After Trump DOJ Set Execution Record, Inmates Hope Biden Halts Death Penalty

Death row inmates in federal prisons worry that President Joe Biden won't live up to his campaign promise of abolishing executions after weeks of the Justice Department taking no action to reverse his successor's controversial restart of capital punishment.

Biden's transition team issued a statement just days after he was named president-elect in November which reiterated he "opposes the death penalty now and in the future." But Biden never stated if there would be immediate action to halt federal executions once he took office, even as his predecessor carried out a record number during his final weeks in office. Former President Donald Trump's administration resumed capital punishment on the federal level in 2020 for the first time in 17 years and ultimately oversaw more executions than any president in more than 120 years.

Biden's weekslong silence over plans to abolish the death penalty has death row inmates across the U.S. wracked with anxiety. Their nervousness was increased this week as the Supreme Court rules whether to reinstate Boston Marathon bomber Dzhokar Tsarnaev's death sentence—a move many believed would be the first test of Biden's death penalty opposition. Civil rights activists are urging Biden to use the case as his platform to finally abolish the death penalty.

But instead, the Biden administration has not publicly stated any definitive position on the case either way. White House press secretary Jen Psaki told reporters Monday Biden has "grave concerns" about how capital punishment is currently implemented, but he also expressed "horror" at the April 2013 bombings which left three people dead.

"I don't trust Biden," said Daniel Troya, a death row inmate in Terre Haute, Indiana, who was sentenced in 2009 for the drug-related killings of an entire Florida family. Troya and fellow death row inmates at the Terre Haute, Indiana, Federal Correctional Institute were relieved to see Trump voted out of office, but now they fear Biden may fail to reverse Trump's policy which oversaw the executions of 13 inmates.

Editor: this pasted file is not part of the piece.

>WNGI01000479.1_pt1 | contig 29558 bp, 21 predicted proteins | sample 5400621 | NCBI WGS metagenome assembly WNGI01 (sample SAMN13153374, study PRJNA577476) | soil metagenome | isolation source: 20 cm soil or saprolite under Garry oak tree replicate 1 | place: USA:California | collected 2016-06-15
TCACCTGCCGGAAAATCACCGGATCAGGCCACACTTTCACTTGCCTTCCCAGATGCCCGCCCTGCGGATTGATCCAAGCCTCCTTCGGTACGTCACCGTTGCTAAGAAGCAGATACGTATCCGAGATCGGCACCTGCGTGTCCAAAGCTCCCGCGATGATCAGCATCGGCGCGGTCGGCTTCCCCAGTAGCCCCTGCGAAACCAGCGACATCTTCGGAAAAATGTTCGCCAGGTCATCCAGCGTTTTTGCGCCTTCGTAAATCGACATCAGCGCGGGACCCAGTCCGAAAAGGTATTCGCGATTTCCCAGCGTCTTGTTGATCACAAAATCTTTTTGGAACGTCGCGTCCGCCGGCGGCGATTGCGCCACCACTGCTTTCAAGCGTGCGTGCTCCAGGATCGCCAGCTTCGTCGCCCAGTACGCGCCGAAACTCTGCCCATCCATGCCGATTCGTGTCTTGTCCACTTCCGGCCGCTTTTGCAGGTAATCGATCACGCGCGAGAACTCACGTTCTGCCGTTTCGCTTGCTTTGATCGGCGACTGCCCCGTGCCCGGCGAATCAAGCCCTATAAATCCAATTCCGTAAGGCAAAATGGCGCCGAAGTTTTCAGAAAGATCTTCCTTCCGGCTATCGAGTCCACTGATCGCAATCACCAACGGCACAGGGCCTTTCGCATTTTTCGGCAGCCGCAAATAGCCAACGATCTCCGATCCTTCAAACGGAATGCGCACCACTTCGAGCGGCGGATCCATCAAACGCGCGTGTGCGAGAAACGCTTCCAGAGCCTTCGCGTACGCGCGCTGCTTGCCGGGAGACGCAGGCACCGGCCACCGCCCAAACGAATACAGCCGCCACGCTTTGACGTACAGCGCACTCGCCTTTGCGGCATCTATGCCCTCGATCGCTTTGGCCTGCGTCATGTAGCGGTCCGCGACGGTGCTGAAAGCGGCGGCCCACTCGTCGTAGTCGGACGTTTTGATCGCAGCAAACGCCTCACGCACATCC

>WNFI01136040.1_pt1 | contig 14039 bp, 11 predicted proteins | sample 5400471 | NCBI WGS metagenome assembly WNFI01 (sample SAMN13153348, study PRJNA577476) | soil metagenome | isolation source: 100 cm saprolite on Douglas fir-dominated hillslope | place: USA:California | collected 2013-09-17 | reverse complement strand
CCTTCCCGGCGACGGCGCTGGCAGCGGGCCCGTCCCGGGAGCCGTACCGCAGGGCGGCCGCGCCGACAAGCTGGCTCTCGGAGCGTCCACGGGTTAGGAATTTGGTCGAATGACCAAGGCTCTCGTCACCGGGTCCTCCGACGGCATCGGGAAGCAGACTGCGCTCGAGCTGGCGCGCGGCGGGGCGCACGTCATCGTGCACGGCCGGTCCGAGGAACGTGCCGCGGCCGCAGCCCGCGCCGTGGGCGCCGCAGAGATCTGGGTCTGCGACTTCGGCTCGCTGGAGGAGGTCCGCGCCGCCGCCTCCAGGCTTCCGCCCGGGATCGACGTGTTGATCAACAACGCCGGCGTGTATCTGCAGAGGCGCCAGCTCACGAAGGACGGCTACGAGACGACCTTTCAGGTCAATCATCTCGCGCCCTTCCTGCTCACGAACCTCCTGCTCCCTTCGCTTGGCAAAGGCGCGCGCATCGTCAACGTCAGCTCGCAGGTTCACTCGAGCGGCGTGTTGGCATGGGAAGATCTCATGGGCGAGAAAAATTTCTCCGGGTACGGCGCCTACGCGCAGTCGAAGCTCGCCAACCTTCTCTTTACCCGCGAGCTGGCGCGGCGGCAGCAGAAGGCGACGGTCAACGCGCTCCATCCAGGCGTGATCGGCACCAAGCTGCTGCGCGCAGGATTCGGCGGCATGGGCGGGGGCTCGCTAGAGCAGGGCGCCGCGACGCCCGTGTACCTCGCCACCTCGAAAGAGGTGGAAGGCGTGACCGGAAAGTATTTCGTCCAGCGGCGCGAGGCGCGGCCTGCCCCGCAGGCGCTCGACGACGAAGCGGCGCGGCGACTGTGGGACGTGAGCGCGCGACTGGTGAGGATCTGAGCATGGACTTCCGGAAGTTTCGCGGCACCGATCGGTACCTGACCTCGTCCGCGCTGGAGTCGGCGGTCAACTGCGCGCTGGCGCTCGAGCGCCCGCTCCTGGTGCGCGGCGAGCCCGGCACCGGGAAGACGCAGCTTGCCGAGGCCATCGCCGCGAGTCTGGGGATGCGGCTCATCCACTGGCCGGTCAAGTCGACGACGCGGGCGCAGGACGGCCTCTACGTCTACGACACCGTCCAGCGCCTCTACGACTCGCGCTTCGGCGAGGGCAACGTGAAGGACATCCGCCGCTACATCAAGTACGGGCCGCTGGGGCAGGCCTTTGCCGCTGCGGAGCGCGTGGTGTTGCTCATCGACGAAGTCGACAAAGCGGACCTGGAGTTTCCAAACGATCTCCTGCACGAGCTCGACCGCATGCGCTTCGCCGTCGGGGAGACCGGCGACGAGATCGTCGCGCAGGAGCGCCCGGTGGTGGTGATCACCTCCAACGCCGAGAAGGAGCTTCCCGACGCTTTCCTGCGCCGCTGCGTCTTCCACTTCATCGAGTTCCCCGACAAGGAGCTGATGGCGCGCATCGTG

Terre Haute prison in Indiana
A guard's tower and concertina wire mark the perimeter of the Federal Prison in Terre Haute, Indiana 09 April, 2001. Scott Olson/AFP via Getty Images

Troya is housed in the same death row which last July executed Daniel Lewis Lee, 47, of Yukon, Oklahoma, marking the first federal execution since 2003. Lee had been convicted of murdering an Arkansas family as part of a plot to build a whites-only nation.

"You're killing an innocent man," Lee said in his final words. The execution was carried out despite objection by civil rights groups and even the relatives of Lee's victims who sued to halt the execution over coronavirus pandemic concerns.

The virus had killed 135,000 people in the U.S. at the time, and reports have since emerged that the 2020 executions under Attorney General William Barr's DOJ were "super spreader" events.

"[Biden] set the rules to get us all here in the first place," Troya told the Associated Press in a report published Monday, citing Biden's support of a controversial 1994 federal crime bill.

"There's not a day that goes by that we're not scanning the news for hints of when or if the Biden administration will take meaningful action to implement his promises," said Rejon Taylor, 36, who was sentenced to death in 2008 for killing an Atlanta restaurant owner, during an interview with the Associated Press.

A 2020 Gallup poll found that a slight majority of Americans still support capital punishment. But nearly twice as many said they would support life imprisonment with no possibility of parole as punishment over that of an execution.

Newsweek reached out to the Federal Bureau of Prisons for any additional remarks Monday evening.